Ronald Blunden of Hachette Livre calls on the international publishing community to protest against the crackdown on free speech in Turkey
In late January, a 23-member PEN International delegation travelled to Istanbul to investigate the crackdown on Turkish intellectuals following the failed coup in July 2016. We met writers, journalists and publishers, visited newspapers that had lost numerous staff to arrests, and recorded heart-wrenching testimonies. We also attempted to stage a peaceful demonstration of support in front of Silivri prison, but were prevented by military police from doing anything beyond stealing a quick group photo.
One hundred and fifty journalists have been arrested and are detained since the failed coup, while 10,000 of their colleagues have been fired and blacklisted under the suspicion of being critical of the regime. The charge not only denies them access to media outlets for their work, but deprives them of their livelihoods.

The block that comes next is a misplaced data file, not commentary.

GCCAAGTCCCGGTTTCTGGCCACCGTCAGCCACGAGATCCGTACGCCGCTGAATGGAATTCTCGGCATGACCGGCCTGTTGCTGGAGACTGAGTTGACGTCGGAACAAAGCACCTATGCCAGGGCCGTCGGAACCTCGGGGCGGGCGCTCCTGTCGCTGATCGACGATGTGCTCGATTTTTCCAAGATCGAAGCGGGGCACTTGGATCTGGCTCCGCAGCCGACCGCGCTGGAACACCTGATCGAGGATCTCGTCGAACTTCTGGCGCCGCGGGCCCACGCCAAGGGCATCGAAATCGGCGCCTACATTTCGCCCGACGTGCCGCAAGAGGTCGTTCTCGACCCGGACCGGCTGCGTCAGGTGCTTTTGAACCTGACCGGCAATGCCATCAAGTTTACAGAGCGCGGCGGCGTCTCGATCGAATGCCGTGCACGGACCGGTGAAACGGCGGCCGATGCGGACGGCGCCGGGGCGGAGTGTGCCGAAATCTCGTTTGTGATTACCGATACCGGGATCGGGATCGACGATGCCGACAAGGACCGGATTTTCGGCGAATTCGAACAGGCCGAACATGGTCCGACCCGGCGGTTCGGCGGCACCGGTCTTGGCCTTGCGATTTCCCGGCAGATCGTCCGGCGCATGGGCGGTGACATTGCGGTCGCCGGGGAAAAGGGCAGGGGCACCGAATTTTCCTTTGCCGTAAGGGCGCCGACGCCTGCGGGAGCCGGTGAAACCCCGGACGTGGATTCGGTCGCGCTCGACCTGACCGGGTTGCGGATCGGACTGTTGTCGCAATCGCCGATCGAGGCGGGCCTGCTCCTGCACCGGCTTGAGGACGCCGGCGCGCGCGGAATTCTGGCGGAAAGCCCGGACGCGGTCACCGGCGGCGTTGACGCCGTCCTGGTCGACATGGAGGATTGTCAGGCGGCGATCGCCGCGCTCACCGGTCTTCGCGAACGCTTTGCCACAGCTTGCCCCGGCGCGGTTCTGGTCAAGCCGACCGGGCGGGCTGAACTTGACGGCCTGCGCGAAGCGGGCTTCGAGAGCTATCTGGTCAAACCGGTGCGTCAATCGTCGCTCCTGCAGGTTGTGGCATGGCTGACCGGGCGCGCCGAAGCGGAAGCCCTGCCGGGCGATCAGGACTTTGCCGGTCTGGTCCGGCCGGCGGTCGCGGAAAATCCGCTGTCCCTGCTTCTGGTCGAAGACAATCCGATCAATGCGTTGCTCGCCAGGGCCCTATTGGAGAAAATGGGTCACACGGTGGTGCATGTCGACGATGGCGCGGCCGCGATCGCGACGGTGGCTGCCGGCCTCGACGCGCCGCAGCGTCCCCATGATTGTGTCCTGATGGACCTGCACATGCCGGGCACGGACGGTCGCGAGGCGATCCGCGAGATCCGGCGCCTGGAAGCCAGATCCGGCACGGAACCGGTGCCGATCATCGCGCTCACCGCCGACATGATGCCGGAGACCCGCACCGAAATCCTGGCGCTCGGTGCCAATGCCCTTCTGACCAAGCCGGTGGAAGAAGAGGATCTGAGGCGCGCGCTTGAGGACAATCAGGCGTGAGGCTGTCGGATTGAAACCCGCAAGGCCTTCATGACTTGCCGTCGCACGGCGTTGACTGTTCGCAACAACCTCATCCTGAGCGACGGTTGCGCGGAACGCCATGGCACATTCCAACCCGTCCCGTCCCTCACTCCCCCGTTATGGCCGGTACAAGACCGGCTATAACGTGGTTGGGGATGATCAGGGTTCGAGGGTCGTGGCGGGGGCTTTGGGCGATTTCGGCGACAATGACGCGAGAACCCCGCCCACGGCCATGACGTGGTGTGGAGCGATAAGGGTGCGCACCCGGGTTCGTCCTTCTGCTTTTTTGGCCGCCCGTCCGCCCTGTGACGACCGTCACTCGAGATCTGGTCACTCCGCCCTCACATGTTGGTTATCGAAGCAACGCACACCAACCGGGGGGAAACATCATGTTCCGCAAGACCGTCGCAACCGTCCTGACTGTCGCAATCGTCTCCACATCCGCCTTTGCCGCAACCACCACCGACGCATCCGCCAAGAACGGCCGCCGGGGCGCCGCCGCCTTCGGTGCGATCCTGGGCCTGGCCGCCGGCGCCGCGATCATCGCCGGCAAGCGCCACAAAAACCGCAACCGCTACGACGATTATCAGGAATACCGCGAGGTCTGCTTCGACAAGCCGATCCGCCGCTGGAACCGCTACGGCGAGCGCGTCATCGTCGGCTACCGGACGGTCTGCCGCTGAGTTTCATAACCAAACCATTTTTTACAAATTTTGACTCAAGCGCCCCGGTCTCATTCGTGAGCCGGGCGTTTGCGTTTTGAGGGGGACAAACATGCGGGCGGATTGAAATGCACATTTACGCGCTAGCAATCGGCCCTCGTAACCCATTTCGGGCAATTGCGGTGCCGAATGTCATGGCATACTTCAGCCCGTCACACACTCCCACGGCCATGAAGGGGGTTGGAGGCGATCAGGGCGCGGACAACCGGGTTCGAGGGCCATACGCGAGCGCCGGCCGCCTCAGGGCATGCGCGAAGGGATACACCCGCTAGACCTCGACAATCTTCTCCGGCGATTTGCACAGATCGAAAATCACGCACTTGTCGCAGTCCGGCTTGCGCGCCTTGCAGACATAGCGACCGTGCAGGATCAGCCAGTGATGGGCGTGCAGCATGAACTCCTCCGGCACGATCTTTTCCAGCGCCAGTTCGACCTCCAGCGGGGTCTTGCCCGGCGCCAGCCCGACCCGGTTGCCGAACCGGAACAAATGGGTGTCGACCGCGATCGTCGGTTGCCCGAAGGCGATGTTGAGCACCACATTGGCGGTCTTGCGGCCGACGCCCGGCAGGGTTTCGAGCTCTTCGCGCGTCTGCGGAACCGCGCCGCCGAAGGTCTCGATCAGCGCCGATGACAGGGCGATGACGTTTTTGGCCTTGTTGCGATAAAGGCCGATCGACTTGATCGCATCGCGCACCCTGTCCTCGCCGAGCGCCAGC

Forty-five publications, 16 TV channels, 23 radio stations, three press agencies, and 29 publishing houses have been shut down.
As a concession to international opinion, police custody was cut back from 30 days to seven - except for crimes linked to terrorism. And it so happens that suspicion of terrorist activity or of the promotion of terrorism is precisely what is invoked to justify the arrest of intellectuals. Judges have- understandably! - trouble pressing charges on such grounds for lack of evidence, but are under orders from higher-ups; statutory detention can last months in violation of the law. All the while, prisoners are neither formally indicted, nor informed of pending charges . Kurdish intellectuals tend to be the target of a particular ferocity.
Such a situation has led the writer Asli Erdogan (no relation to the president) to ask the following question: "Why does Turkey hate its intellectuals so much? The government prides itself on being nationalistic, but shouldn't a nation's power also be measured by its intellectual output, by its culture?"
Such a mystery can be understood only in light of the referendum proposing a change of the Turkish constitution that would, if voted, endow Recep Tayyip Erdogan with full powers in April. Muzzling dissenting voices is nothing but a means to increase the president’s chances of seeing it approved. It is time to let him know, by all available means, that if his power grab succeeds, it will be at the expense of his country's international standing.